The impact of speed limit on traffic casualties

Lowering of speed limit down to 30 or 40 km/h can be a contested decision. There is often skepticism about whether the act really reduces traffic casualties and worries it will hurt traffic flow and thus increase trip duration.

In this story we take a look at some cases from around the globe where a speed limit has been lowered and look at the impact on traffic casualties.

The interactive map below shows a selection of the relevant evidence available in the Urbanixm knowledge engine. The knowledge engine is in a proof-of-concept state of development and more evidence will be added over time.

In the following sections we briefly discuss the available evidence and formulate conclusions but encourage readers to follow links to the original content to get a in-depth understanding of the topic.


Many cities have seen a reduction in traffic casualties following a lowering of speed limit.

  • Seattle saw a 22% decrease in crashes after reducing speed limit to 25 mph [SDOT Blog].
  • Paris saw a 50% reduction in traffic fatalities between 2001 and 2007, attributing lower speed limits as one contributing factor [Vision Zero Network].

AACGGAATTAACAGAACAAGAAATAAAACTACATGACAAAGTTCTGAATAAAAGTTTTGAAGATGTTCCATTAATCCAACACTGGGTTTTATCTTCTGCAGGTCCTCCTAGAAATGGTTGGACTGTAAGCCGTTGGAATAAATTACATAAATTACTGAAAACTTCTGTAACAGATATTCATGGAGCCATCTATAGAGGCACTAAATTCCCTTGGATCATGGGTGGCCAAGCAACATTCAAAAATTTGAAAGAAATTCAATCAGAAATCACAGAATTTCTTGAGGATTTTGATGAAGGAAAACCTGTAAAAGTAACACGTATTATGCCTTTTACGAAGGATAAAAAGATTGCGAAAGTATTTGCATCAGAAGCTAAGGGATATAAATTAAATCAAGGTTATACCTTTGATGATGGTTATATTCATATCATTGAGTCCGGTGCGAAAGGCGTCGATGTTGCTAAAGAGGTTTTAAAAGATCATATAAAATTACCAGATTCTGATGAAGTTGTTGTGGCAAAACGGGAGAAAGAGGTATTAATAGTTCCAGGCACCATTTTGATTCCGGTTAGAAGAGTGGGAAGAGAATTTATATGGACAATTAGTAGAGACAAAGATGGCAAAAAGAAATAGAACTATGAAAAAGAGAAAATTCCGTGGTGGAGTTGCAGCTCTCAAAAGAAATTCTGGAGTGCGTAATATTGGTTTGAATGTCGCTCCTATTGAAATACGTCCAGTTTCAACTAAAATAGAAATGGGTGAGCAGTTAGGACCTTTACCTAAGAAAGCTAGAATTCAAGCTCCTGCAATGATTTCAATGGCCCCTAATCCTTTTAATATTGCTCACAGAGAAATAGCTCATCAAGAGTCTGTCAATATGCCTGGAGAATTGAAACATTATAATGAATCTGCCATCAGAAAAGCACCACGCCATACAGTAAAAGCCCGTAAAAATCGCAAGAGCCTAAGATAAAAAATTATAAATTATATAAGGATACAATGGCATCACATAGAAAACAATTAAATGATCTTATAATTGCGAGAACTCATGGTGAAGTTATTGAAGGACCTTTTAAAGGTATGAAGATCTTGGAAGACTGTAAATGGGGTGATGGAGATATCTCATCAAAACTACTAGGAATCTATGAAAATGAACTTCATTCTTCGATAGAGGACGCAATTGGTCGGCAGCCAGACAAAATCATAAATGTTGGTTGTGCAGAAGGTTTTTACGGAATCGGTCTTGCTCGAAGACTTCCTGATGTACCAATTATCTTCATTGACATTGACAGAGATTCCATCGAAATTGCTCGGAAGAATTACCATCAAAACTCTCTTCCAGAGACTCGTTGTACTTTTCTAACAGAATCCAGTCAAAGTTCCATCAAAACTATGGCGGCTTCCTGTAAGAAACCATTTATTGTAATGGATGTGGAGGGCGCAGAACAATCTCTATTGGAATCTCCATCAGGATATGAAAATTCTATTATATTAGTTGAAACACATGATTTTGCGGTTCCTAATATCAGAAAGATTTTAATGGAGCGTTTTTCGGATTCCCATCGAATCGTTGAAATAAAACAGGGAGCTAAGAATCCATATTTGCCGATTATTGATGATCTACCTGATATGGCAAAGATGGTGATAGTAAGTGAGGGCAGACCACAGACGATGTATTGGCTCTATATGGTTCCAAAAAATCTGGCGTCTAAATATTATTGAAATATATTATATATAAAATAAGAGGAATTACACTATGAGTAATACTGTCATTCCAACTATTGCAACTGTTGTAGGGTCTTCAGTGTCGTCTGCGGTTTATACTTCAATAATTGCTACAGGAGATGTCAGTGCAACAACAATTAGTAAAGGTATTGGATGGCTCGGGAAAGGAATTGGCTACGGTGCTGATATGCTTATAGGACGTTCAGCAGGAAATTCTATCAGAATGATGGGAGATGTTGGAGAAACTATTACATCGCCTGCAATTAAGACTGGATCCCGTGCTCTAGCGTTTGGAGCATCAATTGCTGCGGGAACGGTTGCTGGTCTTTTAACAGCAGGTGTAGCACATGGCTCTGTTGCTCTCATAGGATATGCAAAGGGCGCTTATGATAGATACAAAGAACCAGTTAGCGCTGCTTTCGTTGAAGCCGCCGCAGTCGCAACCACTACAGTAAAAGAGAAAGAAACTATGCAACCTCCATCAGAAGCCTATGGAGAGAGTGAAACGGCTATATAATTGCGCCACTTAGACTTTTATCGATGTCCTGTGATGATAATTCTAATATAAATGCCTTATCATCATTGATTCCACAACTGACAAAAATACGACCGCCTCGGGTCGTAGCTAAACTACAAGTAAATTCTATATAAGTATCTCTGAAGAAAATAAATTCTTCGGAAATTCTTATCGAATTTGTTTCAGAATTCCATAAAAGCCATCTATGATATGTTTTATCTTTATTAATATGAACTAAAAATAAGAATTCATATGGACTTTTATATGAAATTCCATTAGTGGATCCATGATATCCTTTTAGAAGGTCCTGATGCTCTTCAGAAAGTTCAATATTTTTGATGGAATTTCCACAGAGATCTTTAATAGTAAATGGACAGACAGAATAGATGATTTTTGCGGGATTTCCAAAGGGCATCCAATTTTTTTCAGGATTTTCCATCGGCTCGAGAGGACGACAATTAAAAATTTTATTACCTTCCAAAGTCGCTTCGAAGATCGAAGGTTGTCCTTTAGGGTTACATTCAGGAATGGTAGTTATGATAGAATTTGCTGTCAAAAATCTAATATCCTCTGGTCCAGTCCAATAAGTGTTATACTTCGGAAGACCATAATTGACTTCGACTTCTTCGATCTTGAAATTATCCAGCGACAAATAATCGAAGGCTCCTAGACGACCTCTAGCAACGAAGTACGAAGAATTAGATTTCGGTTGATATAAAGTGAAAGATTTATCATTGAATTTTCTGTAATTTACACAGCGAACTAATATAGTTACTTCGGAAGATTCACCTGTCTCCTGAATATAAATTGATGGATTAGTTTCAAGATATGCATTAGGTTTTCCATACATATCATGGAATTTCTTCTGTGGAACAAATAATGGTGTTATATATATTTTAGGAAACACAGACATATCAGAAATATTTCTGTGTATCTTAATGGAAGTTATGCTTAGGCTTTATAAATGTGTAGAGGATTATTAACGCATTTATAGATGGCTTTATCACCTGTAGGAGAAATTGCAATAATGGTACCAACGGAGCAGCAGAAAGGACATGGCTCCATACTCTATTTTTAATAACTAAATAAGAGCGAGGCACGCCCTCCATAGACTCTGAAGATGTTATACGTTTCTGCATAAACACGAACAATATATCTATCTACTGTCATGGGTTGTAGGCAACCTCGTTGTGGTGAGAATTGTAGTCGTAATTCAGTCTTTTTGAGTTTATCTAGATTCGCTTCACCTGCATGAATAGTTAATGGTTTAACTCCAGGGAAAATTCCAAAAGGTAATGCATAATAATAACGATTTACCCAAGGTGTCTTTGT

• London experienced a 40% reduction in collisions when introducing 20 mph zones [Sustrans].
  • Several areas in Australia lowered speed limit from 60 km/h to 50 km/h and saw accident frequency drop by 13% [Livable Streets].

However, lowering speed limit is not always enough to reduce traffic casualties.

  • New York City, lowered speed limits in 2014 and experienced consistent drop in traffic fatalities between 2014 and 2018 [SDOT Blog]. In 2018 low speed limits were expanded in the city and cycling lines built but pedestrian fatalities rose in the following year [New York Times].
  • In Bath, UK, 20 mph speed limits lead to reduction of casualties in the city center but an increase in its outer lying rural areas [Telegraph].

While lower vehicle speeds have been shown to lower likelihood of pedestrian fatalities in a collision, speed limit reduction need not always be enough to lower traffic speed and should be considered in combination with road re-design and/or other measures.

Further reading

For a tailor made analysis of the topic, Börkur Sigurbjörnsson offers data storytelling consultancy services producing detailed reports or presentations.

Author: Börkur Sigurbjörnsson

Börkur Sigurbjörnsson is a data and information scientist who discovers and communicates data-driven insights through storytelling and helps early-stage startups put ideas into action.

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